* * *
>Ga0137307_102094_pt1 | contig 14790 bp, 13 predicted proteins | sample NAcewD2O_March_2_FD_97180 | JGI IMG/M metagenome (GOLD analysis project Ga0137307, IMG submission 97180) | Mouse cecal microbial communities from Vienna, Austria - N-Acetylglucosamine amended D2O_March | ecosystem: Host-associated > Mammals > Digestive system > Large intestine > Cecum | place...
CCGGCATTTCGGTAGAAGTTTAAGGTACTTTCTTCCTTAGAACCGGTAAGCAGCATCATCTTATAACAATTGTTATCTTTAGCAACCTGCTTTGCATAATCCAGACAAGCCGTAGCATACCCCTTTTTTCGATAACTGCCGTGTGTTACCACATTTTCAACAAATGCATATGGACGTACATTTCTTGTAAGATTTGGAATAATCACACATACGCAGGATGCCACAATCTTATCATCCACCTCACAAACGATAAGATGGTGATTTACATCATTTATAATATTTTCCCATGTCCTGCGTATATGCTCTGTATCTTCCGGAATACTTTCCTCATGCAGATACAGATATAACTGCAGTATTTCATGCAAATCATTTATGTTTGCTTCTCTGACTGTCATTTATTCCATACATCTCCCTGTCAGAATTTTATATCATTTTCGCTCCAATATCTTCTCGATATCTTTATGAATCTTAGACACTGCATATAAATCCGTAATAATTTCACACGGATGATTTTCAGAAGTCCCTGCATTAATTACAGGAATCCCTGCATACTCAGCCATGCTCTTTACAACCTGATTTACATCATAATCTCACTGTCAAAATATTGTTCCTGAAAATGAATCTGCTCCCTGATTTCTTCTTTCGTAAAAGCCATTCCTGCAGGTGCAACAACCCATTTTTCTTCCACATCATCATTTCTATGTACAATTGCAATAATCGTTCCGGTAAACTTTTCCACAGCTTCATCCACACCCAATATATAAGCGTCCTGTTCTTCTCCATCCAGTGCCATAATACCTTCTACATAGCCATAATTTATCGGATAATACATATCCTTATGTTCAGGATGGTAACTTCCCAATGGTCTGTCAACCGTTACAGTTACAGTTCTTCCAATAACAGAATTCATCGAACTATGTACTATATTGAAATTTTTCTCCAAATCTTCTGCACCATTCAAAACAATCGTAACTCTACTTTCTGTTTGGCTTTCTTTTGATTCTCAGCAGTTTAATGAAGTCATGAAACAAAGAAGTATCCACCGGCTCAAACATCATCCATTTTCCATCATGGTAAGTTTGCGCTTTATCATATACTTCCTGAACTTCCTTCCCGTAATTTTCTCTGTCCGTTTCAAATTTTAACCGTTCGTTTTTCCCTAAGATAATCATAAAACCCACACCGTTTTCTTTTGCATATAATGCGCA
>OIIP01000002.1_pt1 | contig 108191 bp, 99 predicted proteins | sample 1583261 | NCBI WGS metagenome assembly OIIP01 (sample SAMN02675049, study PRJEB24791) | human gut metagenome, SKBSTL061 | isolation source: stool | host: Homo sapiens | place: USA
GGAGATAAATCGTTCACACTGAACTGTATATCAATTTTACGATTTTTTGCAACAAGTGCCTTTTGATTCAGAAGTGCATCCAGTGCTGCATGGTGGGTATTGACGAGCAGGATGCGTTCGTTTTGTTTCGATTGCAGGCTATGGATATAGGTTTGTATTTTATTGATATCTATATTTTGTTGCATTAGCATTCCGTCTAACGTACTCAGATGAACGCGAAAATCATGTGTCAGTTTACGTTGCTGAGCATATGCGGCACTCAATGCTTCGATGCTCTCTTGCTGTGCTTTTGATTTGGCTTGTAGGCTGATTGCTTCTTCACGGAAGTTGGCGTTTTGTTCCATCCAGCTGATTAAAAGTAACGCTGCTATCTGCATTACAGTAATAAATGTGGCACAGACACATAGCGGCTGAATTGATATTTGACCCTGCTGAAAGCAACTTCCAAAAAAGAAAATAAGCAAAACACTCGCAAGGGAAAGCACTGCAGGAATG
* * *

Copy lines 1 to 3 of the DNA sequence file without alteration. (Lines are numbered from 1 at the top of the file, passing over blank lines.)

>Ga0137307_102094_pt1 | contig 14790 bp, 13 predicted proteins | sample NAcewD2O_March_2_FD_97180 | JGI IMG/M metagenome (GOLD analysis project Ga0137307, IMG submission 97180) | Mouse cecal microbial communities from Vienna, Austria - N-Acetylglucosamine amended D2O_March | ecosystem: Host-associated > Mammals > Digestive system > Large intestine > Cecum | place...
CCGGCATTTCGGTAGAAGTTTAAGGTACTTTCTTCCTTAGAACCGGTAAGCAGCATCATCTTATAACAATTGTTATCTTTAGCAACCTGCTTTGCATAATCCAGACAAGCCGTAGCATACCCCTTTTTTCGATAACTGCCGTGTGTTACCACATTTTCAACAAATGCATATGGACGTACATTTCTTGTAAGATTTGGAATAATCACACATACGCAGGATGCCACAATCTTATCATCCACCTCACAAACGATAAGATGGTGATTTACATCATTTATAATATTTTCCCATGTCCTGCGTATATGCTCTGTATCTTCCGGAATACTTTCCTCATGCAGATACAGATATAACTGCAGTATTTCATGCAAATCATTTATGTTTGCTTCTCTGACTGTCATTTATTCCATACATCTCCCTGTCAGAATTTTATATCATTTTCGCTCCAATATCTTCTCGATATCTTTATGAATCTTAGACACTGCATATAAATCCGTAATAATTTCACACGGATGATTTTCAGAAGTCCCTGCATTAATTACAGGAATCCCTGCATACTCAGCCATGCTCTTTACAACCTGATTTACATCATAATCTCACTGTCAAAATATTGTTCCTGAAAATGAATCTGCTCCCTGATTTCTTCTTTCGTAAAAGCCATTCCTGCAGGTGCAACAACCCATTTTTCTTCCACATCATCATTTCTATGTACAATTGCAATAATCGTTCCGGTAAACTTTTCCACAGCTTCATCCACACCCAATATATAAGCGTCCTGTTCTTCTCCATCCAGTGCCATAATACCTTCTACATAGCCATAATTTATCGGATAATACATATCCTTATGTTCAGGATGGTAACTTCCCAATGGTCTGTCAACCGTTACAGTTACAGTTCTTCCAATAACAGAATTCATCGAACTATGTACTATATTGAAATTTTTCTCCAAATCTTCTGCACCATTCAAAACAATCGTAACTCTACTTTCTGTTTGGCTTTCTTTTGATTCTCAGCAGTTTAATGAAGTCATGAAACAAAGAAGTATCCACCGGCTCAAACATCATCCATTTTCCATCATGGTAAGTTTGCGCTTTATCATATACTTCCTGAACTTCCTTCCCGTAATTTTCTCTGTCCGTTTCAAATTTTAACCGTTCGTTTTTCCCTAAGATAATCATAAAACCCACACCGTTTTCTTTTGCATATAATGCGCA
>OIIP01000002.1_pt1 | contig 108191 bp, 99 predicted proteins | sample 1583261 | NCBI WGS metagenome assembly OIIP01 (sample SAMN02675049, study PRJEB24791) | human gut metagenome, SKBSTL061 | isolation source: stool | host: Homo sapiens | place: USA